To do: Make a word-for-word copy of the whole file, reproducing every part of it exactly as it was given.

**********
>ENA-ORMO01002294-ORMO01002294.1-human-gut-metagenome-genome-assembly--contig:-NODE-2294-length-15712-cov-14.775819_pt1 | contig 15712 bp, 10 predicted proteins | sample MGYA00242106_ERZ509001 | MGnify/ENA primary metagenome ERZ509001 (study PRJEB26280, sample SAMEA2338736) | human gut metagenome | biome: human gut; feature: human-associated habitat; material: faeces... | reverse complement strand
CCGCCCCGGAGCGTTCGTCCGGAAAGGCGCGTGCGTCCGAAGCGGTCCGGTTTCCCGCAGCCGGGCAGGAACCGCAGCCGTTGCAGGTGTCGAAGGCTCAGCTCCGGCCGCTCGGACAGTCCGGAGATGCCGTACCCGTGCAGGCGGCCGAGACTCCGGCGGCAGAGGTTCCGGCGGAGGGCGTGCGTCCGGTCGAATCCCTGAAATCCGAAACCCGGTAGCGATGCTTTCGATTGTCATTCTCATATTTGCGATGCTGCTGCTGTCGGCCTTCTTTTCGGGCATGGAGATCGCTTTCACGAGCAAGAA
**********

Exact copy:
>ENA-ORMO01002294-ORMO01002294.1-human-gut-metagenome-genome-assembly--contig:-NODE-2294-length-15712-cov-14.775819_pt1 | contig 15712 bp, 10 predicted proteins | sample MGYA00242106_ERZ509001 | MGnify/ENA primary metagenome ERZ509001 (study PRJEB26280, sample SAMEA2338736) | human gut metagenome | biome: human gut; feature: human-associated habitat; material: faeces... | reverse complement strand
CCGCCCCGGAGCGTTCGTCCGGAAAGGCGCGTGCGTCCGAAGCGGTCCGGTTTCCCGCAGCCGGGCAGGAACCGCAGCCGTTGCAGGTGTCGAAGGCTCAGCTCCGGCCGCTCGGACAGTCCGGAGATGCCGTACCCGTGCAGGCGGCCGAGACTCCGGCGGCAGAGGTTCCGGCGGAGGGCGTGCGTCCGGTCGAATCCCTGAAATCCGAAACCCGGTAGCGATGCTTTCGATTGTCATTCTCATATTTGCGATGCTGCTGCTGTCGGCCTTCTTTTCGGGCATGGAGATCGCTTTCACGAGCAAGAA